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Jackson Jr. got softer fall than he might have
Aug 16, 2013 - The Chicago Tribune
"I grew up in a house with great expectations. Everything I do has a mark of excellence on it. I did what my community said do -- go to college, get a degree, come back to it, be a faithful servant and play by the rules. If I want to be a lawyer, that's not enough. I need to be a Supreme Court justice one day. If I want to be an elected official, that's not enough. One day, son, you may be president."
-- Jesse Jackson Jr., quoted in the Chicago Tribune, May 26, 1995.
The serial thieving allowed the prominent and well-to-do couple -- they earned nearly $350,000 in 2011 -- to spend some $750,000 looted from political funds.
"This was a knowing, organized joint misconduct that was repeated over many years," U.S. District Judge Amy Berman Jackson said Wednesday in Washington.
Federal prosecutors wanted the felonious ex-congressman to do four years in prison. The judge instead chose 30 months. Jesse Jackson Jr. will surrender around Nov. 1 and, barring the unexpected, will be home before Christmas 2015, having served 85 percent of that sentence. His wife, Sandi, then will serve 12 months.
The light penance got us thinking about another ex-congressman, Rod Blagojevich. He and Jackson once were so close in the U.S. House that one colleague called them Salt and Pepper. Blagojevich's conviction on 18 corruption counts certainly eclipsed Jackson's plundering. But in dispatching the disgraced governor for 14 years -- he'll probably serve almost 12 -- U.S. District Judge James Zagel made what ought to be the resounding thunder at every public corruption sentencing:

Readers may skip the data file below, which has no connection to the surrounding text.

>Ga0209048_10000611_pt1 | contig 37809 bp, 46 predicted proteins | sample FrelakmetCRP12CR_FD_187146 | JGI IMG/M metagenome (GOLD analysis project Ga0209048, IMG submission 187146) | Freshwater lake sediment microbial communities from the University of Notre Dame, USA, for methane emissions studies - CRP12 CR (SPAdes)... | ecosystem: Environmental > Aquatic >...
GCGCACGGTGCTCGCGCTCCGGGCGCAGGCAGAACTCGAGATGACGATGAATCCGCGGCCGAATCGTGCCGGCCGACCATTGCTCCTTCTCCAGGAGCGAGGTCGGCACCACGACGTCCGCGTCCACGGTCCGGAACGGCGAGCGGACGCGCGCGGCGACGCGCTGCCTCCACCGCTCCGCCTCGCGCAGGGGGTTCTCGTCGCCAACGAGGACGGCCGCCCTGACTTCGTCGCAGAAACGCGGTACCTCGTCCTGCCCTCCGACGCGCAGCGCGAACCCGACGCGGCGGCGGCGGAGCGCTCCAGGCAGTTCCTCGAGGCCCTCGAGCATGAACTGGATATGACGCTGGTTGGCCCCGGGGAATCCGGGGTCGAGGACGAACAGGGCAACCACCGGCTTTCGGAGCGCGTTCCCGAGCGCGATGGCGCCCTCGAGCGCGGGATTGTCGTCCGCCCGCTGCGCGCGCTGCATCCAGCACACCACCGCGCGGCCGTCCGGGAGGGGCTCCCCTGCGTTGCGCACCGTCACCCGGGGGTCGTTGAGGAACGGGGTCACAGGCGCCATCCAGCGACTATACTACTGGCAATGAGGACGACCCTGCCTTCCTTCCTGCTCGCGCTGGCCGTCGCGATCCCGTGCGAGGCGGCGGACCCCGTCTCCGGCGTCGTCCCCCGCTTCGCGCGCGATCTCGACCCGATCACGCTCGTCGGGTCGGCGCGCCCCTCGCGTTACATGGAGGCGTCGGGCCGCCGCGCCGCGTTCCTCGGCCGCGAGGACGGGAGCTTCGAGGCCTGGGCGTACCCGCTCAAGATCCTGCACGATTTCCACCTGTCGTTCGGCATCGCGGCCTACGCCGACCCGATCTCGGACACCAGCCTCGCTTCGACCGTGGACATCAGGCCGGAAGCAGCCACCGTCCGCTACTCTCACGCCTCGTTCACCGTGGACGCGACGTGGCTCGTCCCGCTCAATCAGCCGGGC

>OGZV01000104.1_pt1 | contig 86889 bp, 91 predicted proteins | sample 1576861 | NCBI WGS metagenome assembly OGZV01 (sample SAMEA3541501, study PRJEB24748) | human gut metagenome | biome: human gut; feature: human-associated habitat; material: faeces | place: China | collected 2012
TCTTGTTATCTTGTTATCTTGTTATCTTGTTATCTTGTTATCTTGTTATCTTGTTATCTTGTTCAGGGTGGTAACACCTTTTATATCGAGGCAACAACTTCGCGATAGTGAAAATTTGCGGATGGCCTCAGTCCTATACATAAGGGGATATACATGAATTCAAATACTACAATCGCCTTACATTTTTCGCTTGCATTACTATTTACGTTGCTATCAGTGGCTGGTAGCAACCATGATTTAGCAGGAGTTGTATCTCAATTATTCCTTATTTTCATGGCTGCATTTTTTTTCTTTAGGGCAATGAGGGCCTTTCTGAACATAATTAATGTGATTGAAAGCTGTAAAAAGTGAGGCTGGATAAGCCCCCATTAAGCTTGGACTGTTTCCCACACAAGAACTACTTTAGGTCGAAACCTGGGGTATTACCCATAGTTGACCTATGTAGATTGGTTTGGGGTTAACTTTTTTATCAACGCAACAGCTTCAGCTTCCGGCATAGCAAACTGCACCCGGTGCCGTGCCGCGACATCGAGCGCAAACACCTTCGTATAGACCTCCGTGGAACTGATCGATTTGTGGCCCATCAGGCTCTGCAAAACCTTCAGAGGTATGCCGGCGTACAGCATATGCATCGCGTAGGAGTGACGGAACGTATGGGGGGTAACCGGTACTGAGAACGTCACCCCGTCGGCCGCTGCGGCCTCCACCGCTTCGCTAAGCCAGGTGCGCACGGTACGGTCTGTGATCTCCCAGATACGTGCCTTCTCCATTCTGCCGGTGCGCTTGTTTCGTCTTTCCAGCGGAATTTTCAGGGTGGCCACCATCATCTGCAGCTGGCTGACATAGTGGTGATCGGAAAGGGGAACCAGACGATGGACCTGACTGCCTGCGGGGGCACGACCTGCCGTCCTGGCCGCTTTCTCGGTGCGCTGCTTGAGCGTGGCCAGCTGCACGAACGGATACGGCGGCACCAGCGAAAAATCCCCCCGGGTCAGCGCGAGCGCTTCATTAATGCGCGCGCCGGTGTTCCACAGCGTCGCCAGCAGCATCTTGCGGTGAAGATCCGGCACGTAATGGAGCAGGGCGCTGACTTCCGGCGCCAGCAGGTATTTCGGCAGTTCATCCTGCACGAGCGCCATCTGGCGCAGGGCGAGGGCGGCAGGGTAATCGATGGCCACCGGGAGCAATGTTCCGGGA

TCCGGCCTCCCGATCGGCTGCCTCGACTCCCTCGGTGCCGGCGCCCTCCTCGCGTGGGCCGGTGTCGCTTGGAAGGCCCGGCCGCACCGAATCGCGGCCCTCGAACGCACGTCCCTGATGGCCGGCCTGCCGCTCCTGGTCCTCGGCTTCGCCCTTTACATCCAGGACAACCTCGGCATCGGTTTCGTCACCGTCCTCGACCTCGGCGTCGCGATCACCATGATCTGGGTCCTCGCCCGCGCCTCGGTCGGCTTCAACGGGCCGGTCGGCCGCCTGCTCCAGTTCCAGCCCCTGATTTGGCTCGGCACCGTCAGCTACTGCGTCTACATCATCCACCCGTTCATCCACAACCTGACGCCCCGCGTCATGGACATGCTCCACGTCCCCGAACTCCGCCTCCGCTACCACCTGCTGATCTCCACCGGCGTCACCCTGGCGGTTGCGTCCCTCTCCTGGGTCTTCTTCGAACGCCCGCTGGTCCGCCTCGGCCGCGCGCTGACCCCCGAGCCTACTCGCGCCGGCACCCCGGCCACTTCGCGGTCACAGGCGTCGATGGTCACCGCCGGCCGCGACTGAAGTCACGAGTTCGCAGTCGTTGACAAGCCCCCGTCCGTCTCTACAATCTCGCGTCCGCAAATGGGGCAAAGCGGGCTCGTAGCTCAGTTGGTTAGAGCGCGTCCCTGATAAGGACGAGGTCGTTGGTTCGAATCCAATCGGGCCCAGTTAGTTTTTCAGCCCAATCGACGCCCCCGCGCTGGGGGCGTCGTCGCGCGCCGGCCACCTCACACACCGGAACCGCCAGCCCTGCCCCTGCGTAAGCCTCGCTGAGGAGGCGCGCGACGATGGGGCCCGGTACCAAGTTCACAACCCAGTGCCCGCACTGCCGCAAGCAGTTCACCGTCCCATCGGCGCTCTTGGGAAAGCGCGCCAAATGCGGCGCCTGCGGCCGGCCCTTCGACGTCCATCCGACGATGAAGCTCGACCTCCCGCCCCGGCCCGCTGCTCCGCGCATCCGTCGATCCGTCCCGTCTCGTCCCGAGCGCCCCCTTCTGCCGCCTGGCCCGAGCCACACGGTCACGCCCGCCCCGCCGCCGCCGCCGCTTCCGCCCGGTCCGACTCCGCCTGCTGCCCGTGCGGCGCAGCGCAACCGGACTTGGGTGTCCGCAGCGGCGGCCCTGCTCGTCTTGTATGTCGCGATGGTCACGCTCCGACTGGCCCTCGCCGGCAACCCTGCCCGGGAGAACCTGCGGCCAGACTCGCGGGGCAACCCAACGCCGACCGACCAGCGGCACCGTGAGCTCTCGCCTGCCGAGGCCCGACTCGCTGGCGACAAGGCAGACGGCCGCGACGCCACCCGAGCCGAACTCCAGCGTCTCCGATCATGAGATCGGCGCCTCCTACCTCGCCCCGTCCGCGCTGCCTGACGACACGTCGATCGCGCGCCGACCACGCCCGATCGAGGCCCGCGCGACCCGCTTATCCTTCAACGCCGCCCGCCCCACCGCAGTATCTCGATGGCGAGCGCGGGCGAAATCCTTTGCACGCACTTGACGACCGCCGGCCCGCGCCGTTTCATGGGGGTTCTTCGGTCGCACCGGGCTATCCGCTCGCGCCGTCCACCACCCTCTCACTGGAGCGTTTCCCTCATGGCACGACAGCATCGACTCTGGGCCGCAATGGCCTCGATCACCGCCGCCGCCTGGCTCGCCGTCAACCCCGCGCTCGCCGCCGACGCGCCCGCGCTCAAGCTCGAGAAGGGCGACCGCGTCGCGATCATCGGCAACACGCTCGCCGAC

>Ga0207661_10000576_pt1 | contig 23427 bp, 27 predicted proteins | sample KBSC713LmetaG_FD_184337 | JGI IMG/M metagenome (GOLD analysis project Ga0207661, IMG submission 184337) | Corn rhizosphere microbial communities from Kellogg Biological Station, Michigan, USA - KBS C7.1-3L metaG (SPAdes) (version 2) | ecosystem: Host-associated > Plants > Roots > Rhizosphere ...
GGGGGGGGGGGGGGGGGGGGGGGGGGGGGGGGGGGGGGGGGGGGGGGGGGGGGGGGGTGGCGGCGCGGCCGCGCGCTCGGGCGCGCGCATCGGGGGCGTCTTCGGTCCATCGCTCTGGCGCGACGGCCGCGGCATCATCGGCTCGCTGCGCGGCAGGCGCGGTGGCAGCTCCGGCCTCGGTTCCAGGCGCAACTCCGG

"The harm is the erosion of public trust in government" because when a politician goes bad he damages a system that relies on the willing participation of its citizens. "You," Zagel said, looking at Blagojevich, "did that damage." As did Jesse Jr. and Sandi Jackson. They should feel great relief that they are not being more harshly punished for their gaudy greed.
The case similarly comes to an unsatisfying close for mental health advocates who have seen a possible teaching moment devolve into unanswered suspicions: Although his lawyer said Wednesday that Jackson "suffers from a very, very serious mental health disease," a prosecutor countered that because Jackson pleaded guilty rather than stand trial, there is no expert testimony, or evidence discovery process, or independent examination of the defendant. One of Jackson's prime explanations for his crime will not be litigated.
We wish the Jacksons constructive lives after they do their time. But looking back to those great expectations of 1995, the year he would win his House seat after another congressman's criminal conviction, the rest of us are left to marvel at little but the plunge:
The potential Supreme Court justice, or maybe president, instead is a convict and, soon enough, a federal prisoner.